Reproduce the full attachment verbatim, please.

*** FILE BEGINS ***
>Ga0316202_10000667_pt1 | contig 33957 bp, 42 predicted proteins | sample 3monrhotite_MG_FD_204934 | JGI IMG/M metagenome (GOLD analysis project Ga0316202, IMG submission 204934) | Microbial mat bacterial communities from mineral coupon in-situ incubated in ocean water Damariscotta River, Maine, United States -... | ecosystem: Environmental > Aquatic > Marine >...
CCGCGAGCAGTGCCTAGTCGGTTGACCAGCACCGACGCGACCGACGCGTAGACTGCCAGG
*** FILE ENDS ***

>Ga0316202_10000667_pt1 | contig 33957 bp, 42 predicted proteins | sample 3monrhotite_MG_FD_204934 | JGI IMG/M metagenome (GOLD analysis project Ga0316202, IMG submission 204934) | Microbial mat bacterial communities from mineral coupon in-situ incubated in ocean water Damariscotta River, Maine, United States -... | ecosystem: Environmental > Aquatic > Marine >...
CCGCGAGCAGTGCCTAGTCGGTTGACCAGCACCGACGCGACCGACGCGTAGACTGCCAGG